Key Stage 3 Latin

All boys in Year 7 study Latin; they have the option to continue it in Year 8.
The Cambridge Latin Course teaches the language of the Romans and many cultural concepts ranging from the traditional (religion, gladiators, army, the imperial government) to the challenging (slavery, Judaism and Christianity, poetry) and scientific and geographical (volcanos and archaeology). 
All Key Stage 3 students will follow a broad enrichment programme with teaching on mythology, Roman history, slavery, the archaeology of Pompeii and Herculaneum, the growth of republican, democratic and oligarchic government in Rome and Athens and their relevance to our form of democracy.
Year 7
  • Three declensions of nouns, four cases, active form of three verbal tenses, adjectives.
  • Background material – citizenship and slavery, the Roman family, mythology, archaeology of Pompeii and Herculaneum and role of Mount Vesuvius.
IPM assessments linked to learning of syntax, vocabulary, translation ability and background knowledge recall. Homework perceived in terms of achievement thereof.
The Cambridge Latin Course follows the life of Quintus from his birth (introduced through an Homeric flashback!), his experience of the eruption of Vesuvius in Pompeii in A.D.79 and subsequent journeys across the Roman world Alexandria, Britain and Rome. Syntax, vocabulary and background are introduced through the stories in the textbook.
It is an exciting textbook as it is set in actual history with actual historical characters.
By the end of Year 7, boys will have commenced Book II, where the story follows Quintus to Roman Britain and his time in Fishbourne Palace. This links with the Year 7 trip to the Palace and Bignor Villa in Sussex during Activity Week One.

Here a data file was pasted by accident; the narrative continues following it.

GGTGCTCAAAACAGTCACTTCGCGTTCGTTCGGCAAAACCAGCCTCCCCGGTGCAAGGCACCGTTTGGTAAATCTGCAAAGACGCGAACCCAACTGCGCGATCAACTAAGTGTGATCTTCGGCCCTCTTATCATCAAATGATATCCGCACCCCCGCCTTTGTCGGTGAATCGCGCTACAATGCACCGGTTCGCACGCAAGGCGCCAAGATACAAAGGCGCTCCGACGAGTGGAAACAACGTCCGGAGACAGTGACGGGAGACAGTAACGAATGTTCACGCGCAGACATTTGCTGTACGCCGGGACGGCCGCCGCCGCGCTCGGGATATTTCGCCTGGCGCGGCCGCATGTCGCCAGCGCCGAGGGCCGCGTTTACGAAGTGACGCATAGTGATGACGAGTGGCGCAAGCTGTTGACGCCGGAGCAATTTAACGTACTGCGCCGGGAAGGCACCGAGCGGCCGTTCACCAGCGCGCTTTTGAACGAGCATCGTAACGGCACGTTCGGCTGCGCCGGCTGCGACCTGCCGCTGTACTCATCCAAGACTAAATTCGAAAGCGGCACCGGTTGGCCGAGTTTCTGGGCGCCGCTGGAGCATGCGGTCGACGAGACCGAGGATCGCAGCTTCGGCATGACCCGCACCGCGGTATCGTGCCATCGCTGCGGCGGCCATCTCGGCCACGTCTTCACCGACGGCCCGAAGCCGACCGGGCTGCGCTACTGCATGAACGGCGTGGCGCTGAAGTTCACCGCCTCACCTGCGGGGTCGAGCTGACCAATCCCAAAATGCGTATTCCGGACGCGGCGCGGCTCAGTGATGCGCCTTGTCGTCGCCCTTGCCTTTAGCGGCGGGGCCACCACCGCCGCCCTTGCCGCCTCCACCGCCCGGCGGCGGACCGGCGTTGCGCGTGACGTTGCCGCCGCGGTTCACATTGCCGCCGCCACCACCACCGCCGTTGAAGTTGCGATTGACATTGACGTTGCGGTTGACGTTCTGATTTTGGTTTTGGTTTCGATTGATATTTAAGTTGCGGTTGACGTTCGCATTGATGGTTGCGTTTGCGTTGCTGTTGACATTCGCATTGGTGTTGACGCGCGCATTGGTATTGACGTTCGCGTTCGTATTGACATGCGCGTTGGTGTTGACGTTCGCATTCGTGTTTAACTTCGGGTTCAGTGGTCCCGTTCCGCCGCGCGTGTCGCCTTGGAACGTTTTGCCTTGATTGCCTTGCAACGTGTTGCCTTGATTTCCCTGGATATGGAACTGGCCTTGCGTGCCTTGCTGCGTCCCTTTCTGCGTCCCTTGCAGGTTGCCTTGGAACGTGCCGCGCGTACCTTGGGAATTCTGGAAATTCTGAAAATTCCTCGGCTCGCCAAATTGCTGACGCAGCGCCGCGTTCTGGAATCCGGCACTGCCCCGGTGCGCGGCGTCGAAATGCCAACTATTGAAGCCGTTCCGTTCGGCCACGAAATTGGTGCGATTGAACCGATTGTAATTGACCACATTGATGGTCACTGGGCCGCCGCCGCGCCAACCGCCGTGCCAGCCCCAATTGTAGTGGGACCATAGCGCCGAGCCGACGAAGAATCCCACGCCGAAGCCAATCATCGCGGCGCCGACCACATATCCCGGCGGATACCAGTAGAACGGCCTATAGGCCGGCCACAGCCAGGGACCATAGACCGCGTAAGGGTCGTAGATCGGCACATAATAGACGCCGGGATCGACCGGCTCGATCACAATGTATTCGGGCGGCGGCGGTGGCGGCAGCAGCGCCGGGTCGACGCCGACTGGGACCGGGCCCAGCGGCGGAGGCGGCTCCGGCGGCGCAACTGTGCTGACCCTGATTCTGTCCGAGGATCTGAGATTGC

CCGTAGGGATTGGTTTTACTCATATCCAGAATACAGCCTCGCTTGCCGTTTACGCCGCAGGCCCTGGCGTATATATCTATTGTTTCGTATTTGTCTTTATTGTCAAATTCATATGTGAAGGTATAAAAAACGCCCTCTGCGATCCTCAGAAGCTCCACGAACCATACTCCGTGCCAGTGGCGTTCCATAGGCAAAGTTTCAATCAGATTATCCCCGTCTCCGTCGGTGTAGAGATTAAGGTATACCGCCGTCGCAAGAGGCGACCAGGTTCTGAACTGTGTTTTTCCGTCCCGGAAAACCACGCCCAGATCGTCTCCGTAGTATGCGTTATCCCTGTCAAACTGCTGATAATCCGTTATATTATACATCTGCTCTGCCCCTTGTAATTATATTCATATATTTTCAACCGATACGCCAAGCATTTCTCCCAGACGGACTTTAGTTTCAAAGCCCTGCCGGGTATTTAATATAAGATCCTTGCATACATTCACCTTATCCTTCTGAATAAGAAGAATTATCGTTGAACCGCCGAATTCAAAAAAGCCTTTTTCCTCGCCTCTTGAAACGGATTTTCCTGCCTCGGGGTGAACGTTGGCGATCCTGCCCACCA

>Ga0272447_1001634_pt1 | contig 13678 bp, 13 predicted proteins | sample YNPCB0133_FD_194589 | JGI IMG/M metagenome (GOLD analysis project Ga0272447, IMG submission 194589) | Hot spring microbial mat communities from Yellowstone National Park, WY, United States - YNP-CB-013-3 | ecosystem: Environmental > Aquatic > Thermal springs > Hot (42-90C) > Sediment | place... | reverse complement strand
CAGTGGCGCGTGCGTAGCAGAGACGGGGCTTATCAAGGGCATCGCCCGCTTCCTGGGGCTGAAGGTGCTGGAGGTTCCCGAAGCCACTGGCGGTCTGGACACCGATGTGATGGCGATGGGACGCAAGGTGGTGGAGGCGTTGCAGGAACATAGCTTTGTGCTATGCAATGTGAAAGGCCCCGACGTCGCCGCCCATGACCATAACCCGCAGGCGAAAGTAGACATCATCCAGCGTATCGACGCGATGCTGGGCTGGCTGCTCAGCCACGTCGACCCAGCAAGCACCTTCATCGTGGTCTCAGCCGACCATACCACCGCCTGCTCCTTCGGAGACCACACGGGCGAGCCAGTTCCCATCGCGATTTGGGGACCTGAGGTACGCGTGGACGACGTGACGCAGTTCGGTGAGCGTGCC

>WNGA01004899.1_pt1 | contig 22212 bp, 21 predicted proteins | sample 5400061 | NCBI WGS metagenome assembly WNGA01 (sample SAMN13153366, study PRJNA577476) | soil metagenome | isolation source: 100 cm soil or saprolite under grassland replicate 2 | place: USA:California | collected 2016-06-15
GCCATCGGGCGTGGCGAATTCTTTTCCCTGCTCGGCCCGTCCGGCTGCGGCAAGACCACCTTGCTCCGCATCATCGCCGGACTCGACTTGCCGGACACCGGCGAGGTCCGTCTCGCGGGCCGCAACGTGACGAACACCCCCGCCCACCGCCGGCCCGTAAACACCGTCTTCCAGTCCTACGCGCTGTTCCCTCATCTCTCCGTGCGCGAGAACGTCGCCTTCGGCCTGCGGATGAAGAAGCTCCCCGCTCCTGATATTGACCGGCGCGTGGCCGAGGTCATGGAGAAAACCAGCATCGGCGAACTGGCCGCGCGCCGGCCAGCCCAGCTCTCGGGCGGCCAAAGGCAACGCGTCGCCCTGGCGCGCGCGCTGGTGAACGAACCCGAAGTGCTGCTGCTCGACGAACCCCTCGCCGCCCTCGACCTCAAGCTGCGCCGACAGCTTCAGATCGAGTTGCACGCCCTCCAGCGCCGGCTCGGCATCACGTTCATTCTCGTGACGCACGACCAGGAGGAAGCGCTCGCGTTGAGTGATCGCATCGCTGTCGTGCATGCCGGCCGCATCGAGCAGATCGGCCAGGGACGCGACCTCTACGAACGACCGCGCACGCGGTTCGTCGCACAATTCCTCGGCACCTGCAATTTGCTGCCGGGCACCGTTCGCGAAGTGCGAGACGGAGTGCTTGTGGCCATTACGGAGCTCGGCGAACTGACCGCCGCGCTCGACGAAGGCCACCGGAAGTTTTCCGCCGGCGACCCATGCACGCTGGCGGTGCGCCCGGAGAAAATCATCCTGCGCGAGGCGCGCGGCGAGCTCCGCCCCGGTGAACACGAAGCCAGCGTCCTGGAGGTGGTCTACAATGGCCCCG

We use ‘ecce Romani’ in conjunction; this series introduces the students to the Cornelii, a typical noble family of the first century. Cornelius and his wife Aurelia have two children and live during the Summer months near Baiae where they enjoy the coastal climate.  On the spur of the moment, Cornelius is summoned by the Emperor Titus back to Rome for emergency senatorial business.  Their carriage is forced off the road into a ditch; the family is obliged to stay in an infradig tavern.  Thus the students are introduced not only to basic grammar but the Roman class and political system; the dangers of travel in the Ancient World, the road systems and the powers of the Emperors.
Year 8
  • Life in Roman Britain, the Roman army, Homer’s Iliad and Odyssey, Roman Egypt, Egyptian religion and mythology, ancient medicine, introduction to ancient Greek, Roman Bath and Chester. Remaining cases of nouns; agreement of adjectives; irregular verbs; participles; relative pronouns.
IPM assessments linked to learning of syntax, vocabulary, translation ability and background knowledge recall. Homework perceived in terms of achievement thereof.
We follow Quintus through Roman Britain and his adventures in Alexandria. He makes friends and enemies. What is Salvius planning? Will Clemens survive his encounter with the Alexandrian mob? What will happen during a hunting expedition on the Nile? Will Quintus reach Bath and Chester?
In ‘ecce Romani’, the Cornelii family are ensconced in the inn where the women of the family head for the bedrooms and bolt their doors.  The menfolk scoff at their timidity, descend to the bar and enjoy drink.  There they hear in bardic tradition a story of murder told by a veteran soldier.  Frissons of fear are sent down the boys’ backs and after their initial bravado, they too head for their rooms where they spend disturbed evenings full of dreams of ghosts and murder.  It is with great relief that with Dawn raising her rosy finger that they all set off again to Rome.  The family are greatly cheered by the sight of typical landmarks; the tomb of Caecila Metella, the Porta Capena and the Colosseum.  Book 2 deals with dreams, oracles, civic buildings and the topography of the Italian landscape.